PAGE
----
Snow in Australia, Siberia melting

Posted on August 13, 2005 
Filed Under Uncategorized

We interrupt this programme for the weather report:

Snow falls in Australia’s southern cities

VICTORIA was blanketed yesterday by the most widespread snow in 50 years as the state was gripped by an Antarctic snap.

Surfers’ paradises became winter wonderlands as snow fell along Victoria’s coastline and beaches.

The extreme weather conditions also caused havoc on the road and forced schools to close.

Snowfalls were reported in the coastal towns of Inverloch, Apollo Bay, Geelong and Torquay, and across the Mornington Peninsula and Phillip Island.

Weather bureau forecaster Claire Yeo said a fast-moving air stream from the Antarctic caused the freezing conditions.

She said it was the state’s largest widespread snowfall for decades.

“What makes it such an unusual event is that we have had snow near sea level,” she said.

“We have never had reports of it, ever.”

Ms Yeo said it was amazing that snow was reported on Inverloch beach.

She said the temperature in Melbourne hovered around 7C and only reached a maximum of 10. But the CBD escaped the predicted snowfall.

MORE.

Siberia’s rapid thaw causes alarm

The world’s largest frozen peat bog is melting, which could speed the rate of global warming, New Scientist reports.

The huge expanse of western Siberia is thawing for the first time since its formation, 11,000 years ago.

The area, which is the size of France and Germany combined, could release billions of tonnes of greenhouse gases into the atmosphere.

This could potentially act as a tipping point, causing global warming to snowball, scientists fear.

The situation is an “ecological landslide that is probably irreversible and is undoubtedly connected to climatic warming,” researcher Sergei Kirpotin, of Tomsk State University, Russia, told New Scientist magazine.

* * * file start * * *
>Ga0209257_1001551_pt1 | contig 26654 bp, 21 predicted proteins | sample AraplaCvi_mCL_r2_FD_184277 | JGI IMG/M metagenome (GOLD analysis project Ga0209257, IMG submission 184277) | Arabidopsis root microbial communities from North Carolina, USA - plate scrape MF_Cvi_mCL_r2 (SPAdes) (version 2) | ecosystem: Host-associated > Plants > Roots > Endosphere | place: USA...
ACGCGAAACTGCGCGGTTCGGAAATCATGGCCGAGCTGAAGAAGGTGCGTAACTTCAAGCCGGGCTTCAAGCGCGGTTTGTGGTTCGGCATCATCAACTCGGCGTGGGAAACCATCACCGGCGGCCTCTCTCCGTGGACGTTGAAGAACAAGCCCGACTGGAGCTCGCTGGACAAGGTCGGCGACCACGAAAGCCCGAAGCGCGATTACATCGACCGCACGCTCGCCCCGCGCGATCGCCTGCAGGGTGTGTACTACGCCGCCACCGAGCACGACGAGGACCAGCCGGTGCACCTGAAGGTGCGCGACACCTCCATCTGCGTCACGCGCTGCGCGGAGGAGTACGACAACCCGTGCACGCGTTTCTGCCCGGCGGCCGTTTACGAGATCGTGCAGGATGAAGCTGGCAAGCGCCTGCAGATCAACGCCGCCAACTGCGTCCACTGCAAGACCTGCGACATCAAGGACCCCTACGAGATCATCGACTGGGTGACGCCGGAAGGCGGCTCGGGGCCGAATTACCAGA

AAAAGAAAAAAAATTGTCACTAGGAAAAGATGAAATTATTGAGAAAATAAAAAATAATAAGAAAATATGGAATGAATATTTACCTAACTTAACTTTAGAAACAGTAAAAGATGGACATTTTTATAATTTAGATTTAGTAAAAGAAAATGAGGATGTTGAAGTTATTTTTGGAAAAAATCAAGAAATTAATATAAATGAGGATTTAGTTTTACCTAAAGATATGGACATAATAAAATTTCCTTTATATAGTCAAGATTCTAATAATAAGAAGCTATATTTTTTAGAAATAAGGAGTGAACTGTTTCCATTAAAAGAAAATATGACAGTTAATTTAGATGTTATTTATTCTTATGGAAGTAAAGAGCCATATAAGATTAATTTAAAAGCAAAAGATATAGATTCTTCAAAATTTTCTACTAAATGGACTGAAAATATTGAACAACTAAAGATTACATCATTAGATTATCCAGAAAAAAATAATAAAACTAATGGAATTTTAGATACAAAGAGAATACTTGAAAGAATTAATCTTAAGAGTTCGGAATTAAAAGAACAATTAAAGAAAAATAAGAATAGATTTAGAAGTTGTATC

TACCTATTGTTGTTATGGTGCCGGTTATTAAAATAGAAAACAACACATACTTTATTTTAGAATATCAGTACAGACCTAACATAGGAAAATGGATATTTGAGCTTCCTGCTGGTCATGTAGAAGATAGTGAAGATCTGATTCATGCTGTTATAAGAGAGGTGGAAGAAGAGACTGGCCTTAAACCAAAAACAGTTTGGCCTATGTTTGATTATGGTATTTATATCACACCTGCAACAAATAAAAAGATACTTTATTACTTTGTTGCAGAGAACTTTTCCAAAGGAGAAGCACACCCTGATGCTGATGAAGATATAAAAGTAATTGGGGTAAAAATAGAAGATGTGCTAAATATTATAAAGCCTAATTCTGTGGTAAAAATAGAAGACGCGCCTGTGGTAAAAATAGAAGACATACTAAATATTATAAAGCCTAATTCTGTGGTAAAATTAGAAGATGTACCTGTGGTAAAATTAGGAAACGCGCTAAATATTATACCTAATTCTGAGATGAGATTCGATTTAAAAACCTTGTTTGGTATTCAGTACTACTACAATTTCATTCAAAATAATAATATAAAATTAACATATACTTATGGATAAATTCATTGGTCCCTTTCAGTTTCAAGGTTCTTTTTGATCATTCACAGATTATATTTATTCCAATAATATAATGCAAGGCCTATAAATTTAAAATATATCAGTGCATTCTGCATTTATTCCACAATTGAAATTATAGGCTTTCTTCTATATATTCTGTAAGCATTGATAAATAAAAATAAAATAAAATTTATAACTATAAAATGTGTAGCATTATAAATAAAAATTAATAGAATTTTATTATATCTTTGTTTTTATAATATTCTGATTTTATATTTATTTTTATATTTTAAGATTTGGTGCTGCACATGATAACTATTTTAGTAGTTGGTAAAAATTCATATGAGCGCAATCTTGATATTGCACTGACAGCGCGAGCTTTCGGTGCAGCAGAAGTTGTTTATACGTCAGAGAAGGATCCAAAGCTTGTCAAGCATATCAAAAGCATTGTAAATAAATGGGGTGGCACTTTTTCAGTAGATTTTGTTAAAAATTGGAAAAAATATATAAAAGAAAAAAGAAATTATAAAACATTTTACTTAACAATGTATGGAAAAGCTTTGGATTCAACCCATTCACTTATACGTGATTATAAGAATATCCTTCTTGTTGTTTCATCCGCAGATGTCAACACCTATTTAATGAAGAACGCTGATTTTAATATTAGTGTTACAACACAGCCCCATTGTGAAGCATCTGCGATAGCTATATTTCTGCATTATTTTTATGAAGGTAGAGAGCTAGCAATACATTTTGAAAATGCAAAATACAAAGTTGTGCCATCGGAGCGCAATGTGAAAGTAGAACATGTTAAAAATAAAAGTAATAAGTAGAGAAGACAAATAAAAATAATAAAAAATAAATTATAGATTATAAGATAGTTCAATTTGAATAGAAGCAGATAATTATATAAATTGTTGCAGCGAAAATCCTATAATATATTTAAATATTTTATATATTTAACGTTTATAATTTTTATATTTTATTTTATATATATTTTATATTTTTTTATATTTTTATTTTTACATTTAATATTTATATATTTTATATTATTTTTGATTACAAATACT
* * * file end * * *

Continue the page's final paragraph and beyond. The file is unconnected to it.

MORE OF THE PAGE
The whole western Siberian sub-Arctic region has started to thaw, he added, and this “has all happened in the last three or four years”.

Western Siberia has warmed faster than almost anywhere on the planet, with average temperatures increasing by about 3C in the last 40 years.

The warming is believed to be due to a combination of man-made climate change, a cyclical atmospheric phenomenon known as the Arctic oscillation and feedbacks caused by melting ice.

The 11,000-year-old bogs contain billions of tonnes of methane, most of which has been trapped in permafrost and deeper ice-like structures called clathrates.

But if the bogs melt, there is a big risk their hefty methane load could be dumped into the atmosphere, accelerating global warming.

Scientists have reacted with alarm at the finding, warning that future global temperature predictions may have to be revised.

“When you start messing around with these natural systems, you can end up in situations where it’s unstoppable,” David Viner, of the University of East Anglia, UK, told the Guardian newspaper. “There are no brakes you can apply.”

MORE.

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